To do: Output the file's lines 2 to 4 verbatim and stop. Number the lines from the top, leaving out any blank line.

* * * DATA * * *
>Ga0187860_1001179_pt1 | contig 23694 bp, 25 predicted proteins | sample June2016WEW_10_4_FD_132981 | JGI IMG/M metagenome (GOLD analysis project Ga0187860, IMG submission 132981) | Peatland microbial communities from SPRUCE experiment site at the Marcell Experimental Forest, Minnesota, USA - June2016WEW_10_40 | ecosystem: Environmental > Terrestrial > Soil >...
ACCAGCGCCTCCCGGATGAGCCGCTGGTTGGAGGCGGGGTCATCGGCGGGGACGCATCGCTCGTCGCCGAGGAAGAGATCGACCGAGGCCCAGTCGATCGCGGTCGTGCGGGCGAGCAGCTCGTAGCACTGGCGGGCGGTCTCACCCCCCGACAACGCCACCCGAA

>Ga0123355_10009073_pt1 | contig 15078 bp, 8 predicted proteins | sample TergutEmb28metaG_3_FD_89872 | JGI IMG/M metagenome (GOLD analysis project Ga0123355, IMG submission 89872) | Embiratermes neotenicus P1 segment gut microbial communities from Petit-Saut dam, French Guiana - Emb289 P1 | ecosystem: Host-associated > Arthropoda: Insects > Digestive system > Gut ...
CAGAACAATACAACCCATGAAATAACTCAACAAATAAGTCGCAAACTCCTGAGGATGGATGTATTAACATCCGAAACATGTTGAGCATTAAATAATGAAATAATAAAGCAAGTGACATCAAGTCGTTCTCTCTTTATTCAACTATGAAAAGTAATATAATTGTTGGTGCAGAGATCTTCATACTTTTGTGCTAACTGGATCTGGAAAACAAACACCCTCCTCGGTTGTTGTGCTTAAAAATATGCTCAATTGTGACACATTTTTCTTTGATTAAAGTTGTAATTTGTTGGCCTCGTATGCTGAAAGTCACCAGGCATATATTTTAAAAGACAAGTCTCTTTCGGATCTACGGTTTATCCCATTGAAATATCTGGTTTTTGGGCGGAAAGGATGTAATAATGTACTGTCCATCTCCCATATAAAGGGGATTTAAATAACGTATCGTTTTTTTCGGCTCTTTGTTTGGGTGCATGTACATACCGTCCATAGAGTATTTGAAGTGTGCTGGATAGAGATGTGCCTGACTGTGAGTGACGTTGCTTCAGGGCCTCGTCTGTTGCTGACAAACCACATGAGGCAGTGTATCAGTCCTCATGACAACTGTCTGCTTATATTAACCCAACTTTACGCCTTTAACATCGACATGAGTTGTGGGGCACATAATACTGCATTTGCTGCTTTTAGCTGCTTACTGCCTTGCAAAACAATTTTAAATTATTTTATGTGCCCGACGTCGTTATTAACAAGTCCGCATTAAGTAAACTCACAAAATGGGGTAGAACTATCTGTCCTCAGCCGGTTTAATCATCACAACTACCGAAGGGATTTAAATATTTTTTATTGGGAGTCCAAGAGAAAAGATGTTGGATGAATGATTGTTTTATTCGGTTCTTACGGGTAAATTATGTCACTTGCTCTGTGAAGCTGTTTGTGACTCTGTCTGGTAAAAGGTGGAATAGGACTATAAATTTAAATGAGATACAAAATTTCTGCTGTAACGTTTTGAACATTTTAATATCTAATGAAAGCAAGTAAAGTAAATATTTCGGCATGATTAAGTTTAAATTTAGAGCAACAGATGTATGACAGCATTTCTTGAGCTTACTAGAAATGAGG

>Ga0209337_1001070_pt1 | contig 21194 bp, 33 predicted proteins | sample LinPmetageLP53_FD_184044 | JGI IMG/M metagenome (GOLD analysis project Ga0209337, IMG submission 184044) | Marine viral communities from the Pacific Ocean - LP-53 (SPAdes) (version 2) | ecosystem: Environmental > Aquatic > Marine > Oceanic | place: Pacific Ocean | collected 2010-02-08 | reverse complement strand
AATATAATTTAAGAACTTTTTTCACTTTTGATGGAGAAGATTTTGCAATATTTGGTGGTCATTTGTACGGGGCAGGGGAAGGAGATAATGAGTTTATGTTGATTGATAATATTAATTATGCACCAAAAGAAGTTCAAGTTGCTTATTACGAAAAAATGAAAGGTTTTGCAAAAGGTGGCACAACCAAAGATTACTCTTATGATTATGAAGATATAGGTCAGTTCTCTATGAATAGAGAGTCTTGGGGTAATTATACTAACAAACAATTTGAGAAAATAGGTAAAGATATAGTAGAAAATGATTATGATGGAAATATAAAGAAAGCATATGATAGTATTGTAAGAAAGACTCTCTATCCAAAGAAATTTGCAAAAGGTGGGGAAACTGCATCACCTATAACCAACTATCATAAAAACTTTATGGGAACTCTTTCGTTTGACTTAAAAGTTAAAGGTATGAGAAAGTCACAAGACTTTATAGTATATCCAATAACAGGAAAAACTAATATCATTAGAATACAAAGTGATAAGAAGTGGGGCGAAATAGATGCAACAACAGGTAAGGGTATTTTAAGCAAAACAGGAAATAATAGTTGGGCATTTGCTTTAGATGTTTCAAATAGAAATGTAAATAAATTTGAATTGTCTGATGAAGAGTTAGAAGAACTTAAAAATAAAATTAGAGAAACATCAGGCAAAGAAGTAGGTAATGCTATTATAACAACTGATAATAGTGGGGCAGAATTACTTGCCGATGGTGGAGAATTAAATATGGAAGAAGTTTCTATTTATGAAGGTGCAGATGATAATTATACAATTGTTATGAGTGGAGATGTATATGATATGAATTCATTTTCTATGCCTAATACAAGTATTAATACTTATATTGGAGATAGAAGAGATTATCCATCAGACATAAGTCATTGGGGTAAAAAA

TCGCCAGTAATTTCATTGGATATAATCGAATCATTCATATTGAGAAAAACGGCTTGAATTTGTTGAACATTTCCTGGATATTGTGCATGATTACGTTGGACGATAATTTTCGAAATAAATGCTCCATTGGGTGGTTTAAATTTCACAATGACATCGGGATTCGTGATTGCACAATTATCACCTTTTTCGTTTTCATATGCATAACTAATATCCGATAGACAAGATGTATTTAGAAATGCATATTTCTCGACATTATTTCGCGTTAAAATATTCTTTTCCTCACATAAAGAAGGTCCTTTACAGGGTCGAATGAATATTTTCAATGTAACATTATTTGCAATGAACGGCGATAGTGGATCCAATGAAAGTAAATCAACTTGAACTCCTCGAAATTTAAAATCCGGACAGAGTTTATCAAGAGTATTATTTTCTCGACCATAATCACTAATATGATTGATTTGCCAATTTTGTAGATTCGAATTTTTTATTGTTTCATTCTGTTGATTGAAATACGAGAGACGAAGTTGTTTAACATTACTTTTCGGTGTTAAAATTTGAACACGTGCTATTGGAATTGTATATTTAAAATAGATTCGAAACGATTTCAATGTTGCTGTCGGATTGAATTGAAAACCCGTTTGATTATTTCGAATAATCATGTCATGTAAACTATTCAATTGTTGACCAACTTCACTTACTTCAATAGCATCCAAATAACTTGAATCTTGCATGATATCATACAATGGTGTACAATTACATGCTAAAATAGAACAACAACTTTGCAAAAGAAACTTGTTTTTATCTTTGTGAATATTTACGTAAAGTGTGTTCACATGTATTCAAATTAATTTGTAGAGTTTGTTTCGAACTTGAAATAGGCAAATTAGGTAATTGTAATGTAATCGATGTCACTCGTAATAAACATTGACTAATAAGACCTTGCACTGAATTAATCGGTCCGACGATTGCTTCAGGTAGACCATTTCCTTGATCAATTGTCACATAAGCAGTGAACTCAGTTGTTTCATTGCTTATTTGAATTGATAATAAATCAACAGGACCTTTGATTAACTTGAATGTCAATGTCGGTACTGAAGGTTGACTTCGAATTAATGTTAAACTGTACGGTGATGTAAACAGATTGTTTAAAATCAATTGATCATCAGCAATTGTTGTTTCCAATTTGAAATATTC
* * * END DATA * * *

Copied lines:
ACCAGCGCCTCCCGGATGAGCCGCTGGTTGGAGGCGGGGTCATCGGCGGGGACGCATCGCTCGTCGCCGAGGAAGAGATCGACCGAGGCCCAGTCGATCGCGGTCGTGCGGGCGAGCAGCTCGTAGCACTGGCGGGCGGTCTCACCCCCCGACAACGCCACCCGAA

>Ga0123355_10009073_pt1 | contig 15078 bp, 8 predicted proteins | sample TergutEmb28metaG_3_FD_89872 | JGI IMG/M metagenome (GOLD analysis project Ga0123355, IMG submission 89872) | Embiratermes neotenicus P1 segment gut microbial communities from Petit-Saut dam, French Guiana - Emb289 P1 | ecosystem: Host-associated > Arthropoda: Insects > Digestive system > Gut ...
CAGAACAATACAACCCATGAAATAACTCAACAAATAAGTCGCAAACTCCTGAGGATGGATGTATTAACATCCGAAACATGTTGAGCATTAAATAATGAAATAATAAAGCAAGTGACATCAAGTCGTTCTCTCTTTATTCAACTATGAAAAGTAATATAATTGTTGGTGCAGAGATCTTCATACTTTTGTGCTAACTGGATCTGGAAAACAAACACCCTCCTCGGTTGTTGTGCTTAAAAATATGCTCAATTGTGACACATTTTTCTTTGATTAAAGTTGTAATTTGTTGGCCTCGTATGCTGAAAGTCACCAGGCATATATTTTAAAAGACAAGTCTCTTTCGGATCTACGGTTTATCCCATTGAAATATCTGGTTTTTGGGCGGAAAGGATGTAATAATGTACTGTCCATCTCCCATATAAAGGGGATTTAAATAACGTATCGTTTTTTTCGGCTCTTTGTTTGGGTGCATGTACATACCGTCCATAGAGTATTTGAAGTGTGCTGGATAGAGATGTGCCTGACTGTGAGTGACGTTGCTTCAGGGCCTCGTCTGTTGCTGACAAACCACATGAGGCAGTGTATCAGTCCTCATGACAACTGTCTGCTTATATTAACCCAACTTTACGCCTTTAACATCGACATGAGTTGTGGGGCACATAATACTGCATTTGCTGCTTTTAGCTGCTTACTGCCTTGCAAAACAATTTTAAATTATTTTATGTGCCCGACGTCGTTATTAACAAGTCCGCATTAAGTAAACTCACAAAATGGGGTAGAACTATCTGTCCTCAGCCGGTTTAATCATCACAACTACCGAAGGGATTTAAATATTTTTTATTGGGAGTCCAAGAGAAAAGATGTTGGATGAATGATTGTTTTATTCGGTTCTTACGGGTAAATTATGTCACTTGCTCTGTGAAGCTGTTTGTGACTCTGTCTGGTAAAAGGTGGAATAGGACTATAAATTTAAATGAGATACAAAATTTCTGCTGTAACGTTTTGAACATTTTAATATCTAATGAAAGCAAGTAAAGTAAATATTTCGGCATGATTAAGTTTAAATTTAGAGCAACAGATGTATGACAGCATTTCTTGAGCTTACTAGAAATGAGG